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Humanitarian Surgery Initiative

Humanitarian surgery initiative

The Humanitarian Surgery Initiative (HSI) is an international collaboration that seeks to examine the potential role and contribution of technology and data-driven evidence in building humanitarian surgical capacity, resilience and preparedness in low resource settings. A central component of this collaboration involves exploring potential platforms and tools that can be used to develop sustainable models for delivering training, mentorship, knowledge exchange, data management and evidence-based policy research.


Context

  • Health systems in low resource settings are characteristically weakened, rendering them extremely vulnerable when a humanitarian crisis or major disaster occurs.
  • A significant proportion of the health needs faced by vulnerable communities in low resource settings require emergency surgical (limb and life-saving) intervention. For example, UNOCHA reported that in 2020, over 10 million women and young people received life-saving sexual and reproductive health care and services to address gender-based violence and 2,412 health facilities in 52 countries provided emergency obstetric care*.
  • Traditionally, the delivery of the ‘humanitarian surgical response’ in low resource settings has been through the recruitment and deployment of surgeons and surgical care teams from other countries, mainly as volunteers.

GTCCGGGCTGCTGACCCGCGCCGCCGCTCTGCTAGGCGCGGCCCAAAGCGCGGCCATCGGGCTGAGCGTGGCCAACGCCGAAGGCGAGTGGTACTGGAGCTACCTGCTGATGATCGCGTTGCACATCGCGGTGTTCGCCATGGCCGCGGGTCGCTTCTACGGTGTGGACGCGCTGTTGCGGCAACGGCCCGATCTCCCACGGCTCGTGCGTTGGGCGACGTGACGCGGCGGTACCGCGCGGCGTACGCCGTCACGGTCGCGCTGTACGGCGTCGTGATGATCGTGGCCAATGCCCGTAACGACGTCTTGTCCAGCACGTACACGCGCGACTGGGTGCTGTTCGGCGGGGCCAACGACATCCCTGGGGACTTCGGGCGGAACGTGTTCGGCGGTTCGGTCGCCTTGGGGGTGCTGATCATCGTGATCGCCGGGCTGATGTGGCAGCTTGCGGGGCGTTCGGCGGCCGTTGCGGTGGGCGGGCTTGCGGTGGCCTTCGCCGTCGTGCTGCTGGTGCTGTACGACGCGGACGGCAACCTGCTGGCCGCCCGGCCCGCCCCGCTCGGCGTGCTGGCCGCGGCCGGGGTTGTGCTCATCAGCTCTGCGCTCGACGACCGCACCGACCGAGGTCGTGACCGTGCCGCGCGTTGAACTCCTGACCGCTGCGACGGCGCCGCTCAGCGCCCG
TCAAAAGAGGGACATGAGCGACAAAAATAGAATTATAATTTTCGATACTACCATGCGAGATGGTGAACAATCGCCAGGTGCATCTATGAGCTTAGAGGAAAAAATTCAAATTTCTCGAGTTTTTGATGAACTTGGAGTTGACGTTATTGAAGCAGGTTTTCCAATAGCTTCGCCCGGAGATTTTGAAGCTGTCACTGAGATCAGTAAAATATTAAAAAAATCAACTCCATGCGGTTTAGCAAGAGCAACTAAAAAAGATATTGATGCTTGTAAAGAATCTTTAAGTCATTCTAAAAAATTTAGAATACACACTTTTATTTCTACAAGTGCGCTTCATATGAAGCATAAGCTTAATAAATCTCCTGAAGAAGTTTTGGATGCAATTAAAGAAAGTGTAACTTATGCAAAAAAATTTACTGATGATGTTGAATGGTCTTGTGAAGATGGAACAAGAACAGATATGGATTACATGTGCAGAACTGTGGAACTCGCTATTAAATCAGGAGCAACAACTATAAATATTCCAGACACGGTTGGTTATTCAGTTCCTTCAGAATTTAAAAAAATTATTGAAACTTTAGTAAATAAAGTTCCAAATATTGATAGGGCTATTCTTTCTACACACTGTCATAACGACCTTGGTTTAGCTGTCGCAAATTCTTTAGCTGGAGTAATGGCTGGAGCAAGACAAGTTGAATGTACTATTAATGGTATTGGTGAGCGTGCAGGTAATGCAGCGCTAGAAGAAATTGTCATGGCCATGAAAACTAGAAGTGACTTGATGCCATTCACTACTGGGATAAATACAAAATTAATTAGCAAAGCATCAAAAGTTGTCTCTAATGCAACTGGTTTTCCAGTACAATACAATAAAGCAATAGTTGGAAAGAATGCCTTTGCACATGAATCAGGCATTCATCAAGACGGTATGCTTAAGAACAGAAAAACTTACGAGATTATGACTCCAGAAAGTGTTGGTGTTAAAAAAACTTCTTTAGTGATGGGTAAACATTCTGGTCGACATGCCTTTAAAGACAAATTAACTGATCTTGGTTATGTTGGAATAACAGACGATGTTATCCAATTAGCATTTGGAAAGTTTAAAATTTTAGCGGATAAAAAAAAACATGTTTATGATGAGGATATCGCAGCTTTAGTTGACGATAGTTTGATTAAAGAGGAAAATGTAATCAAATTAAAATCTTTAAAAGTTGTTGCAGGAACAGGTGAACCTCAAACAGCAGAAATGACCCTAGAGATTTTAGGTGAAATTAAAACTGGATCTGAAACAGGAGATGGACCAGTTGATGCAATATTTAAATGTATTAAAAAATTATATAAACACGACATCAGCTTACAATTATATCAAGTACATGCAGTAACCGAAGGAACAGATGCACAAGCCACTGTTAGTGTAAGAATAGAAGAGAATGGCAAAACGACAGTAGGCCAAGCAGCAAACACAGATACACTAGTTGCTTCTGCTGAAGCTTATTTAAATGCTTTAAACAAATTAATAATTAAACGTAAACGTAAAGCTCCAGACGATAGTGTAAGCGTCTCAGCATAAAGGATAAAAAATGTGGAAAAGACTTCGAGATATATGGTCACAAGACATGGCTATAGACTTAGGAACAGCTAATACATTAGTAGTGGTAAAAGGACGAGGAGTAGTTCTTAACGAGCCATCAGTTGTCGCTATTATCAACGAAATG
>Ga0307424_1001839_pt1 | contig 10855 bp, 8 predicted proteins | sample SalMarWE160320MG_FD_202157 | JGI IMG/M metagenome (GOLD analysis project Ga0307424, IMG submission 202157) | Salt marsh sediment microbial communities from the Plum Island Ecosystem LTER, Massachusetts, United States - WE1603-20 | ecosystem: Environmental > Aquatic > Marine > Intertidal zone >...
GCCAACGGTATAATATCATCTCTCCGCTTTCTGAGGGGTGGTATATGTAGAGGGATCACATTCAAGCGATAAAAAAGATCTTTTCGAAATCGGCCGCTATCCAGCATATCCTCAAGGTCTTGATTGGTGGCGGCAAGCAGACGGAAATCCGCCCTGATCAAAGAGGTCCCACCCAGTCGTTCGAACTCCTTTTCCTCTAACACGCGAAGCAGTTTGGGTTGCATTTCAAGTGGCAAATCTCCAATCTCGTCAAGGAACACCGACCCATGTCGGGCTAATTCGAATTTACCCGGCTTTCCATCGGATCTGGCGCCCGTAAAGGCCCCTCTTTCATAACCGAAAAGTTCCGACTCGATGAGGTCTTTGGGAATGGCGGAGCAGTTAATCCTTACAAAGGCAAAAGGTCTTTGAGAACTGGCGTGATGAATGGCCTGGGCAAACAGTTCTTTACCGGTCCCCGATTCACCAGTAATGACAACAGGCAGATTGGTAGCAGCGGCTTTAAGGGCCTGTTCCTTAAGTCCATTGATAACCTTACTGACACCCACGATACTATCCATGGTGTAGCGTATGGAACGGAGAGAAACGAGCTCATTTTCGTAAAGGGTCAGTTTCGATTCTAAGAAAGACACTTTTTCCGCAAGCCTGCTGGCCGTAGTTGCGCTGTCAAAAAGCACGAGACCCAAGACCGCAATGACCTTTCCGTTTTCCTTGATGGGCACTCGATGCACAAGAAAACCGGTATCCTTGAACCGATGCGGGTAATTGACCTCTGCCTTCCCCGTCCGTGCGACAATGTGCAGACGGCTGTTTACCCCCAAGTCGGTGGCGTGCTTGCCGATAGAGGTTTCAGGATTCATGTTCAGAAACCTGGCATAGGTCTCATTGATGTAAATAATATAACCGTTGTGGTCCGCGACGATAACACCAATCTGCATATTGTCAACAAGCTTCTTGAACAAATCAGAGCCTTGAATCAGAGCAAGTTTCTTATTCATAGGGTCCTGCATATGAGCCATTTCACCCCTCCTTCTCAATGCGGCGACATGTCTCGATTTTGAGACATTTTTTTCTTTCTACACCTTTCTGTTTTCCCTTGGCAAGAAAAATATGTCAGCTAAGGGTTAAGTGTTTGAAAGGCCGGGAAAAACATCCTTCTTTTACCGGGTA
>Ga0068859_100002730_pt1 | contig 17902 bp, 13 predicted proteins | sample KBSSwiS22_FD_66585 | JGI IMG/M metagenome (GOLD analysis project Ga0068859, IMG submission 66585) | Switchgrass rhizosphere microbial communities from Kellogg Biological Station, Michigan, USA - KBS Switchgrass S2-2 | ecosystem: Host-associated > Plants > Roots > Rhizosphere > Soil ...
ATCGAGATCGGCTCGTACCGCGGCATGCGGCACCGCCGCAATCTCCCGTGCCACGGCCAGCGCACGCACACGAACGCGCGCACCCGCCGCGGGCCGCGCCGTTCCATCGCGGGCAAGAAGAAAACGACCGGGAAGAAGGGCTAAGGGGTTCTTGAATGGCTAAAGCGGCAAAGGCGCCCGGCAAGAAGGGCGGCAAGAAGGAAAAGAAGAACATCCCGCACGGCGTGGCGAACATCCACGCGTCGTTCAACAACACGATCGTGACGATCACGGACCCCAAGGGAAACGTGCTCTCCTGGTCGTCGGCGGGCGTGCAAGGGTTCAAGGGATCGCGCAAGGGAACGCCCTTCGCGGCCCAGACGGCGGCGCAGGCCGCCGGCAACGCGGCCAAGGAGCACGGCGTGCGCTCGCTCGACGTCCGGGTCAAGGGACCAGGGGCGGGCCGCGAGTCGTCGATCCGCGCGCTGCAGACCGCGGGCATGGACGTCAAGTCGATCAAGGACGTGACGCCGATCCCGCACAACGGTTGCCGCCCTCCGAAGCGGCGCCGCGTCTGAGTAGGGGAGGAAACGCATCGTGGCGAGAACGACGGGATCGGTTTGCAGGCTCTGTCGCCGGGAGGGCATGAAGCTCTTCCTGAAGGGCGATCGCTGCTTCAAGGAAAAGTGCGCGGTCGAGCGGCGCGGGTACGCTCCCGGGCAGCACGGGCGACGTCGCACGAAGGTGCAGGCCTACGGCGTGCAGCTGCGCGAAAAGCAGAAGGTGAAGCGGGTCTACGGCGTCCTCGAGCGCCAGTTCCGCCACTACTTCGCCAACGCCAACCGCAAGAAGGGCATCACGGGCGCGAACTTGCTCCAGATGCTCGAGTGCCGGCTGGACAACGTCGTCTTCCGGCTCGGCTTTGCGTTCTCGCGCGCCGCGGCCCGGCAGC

• Surgeons trained and working in high-income countries are becoming more specialised and technology-dependent. This has resulted in skills and knowledge gaps between their training, experience and the burden of injuries they treat in low resource settings. Dedicated training courses have been developed to upgrade the skills of surgical care teams willing to assist in humanitarian relief operations, but they are few, heavily dependent on face-to-face training and very expensive.
  • There are questions about access to on-going learning and the continuing professional development of the surgical humanitarian workforce after their initial training and in-between deployments/ missions.
  • As the unmet surgical need in low resource humanitarian settings continues to grow, the capacity to meet those needs has become constrained and exacerbated, not only by the recent challenges presented by COVID-19 on international mobility, but also by the lack of in-country surgical capacity at local, national and regional levels.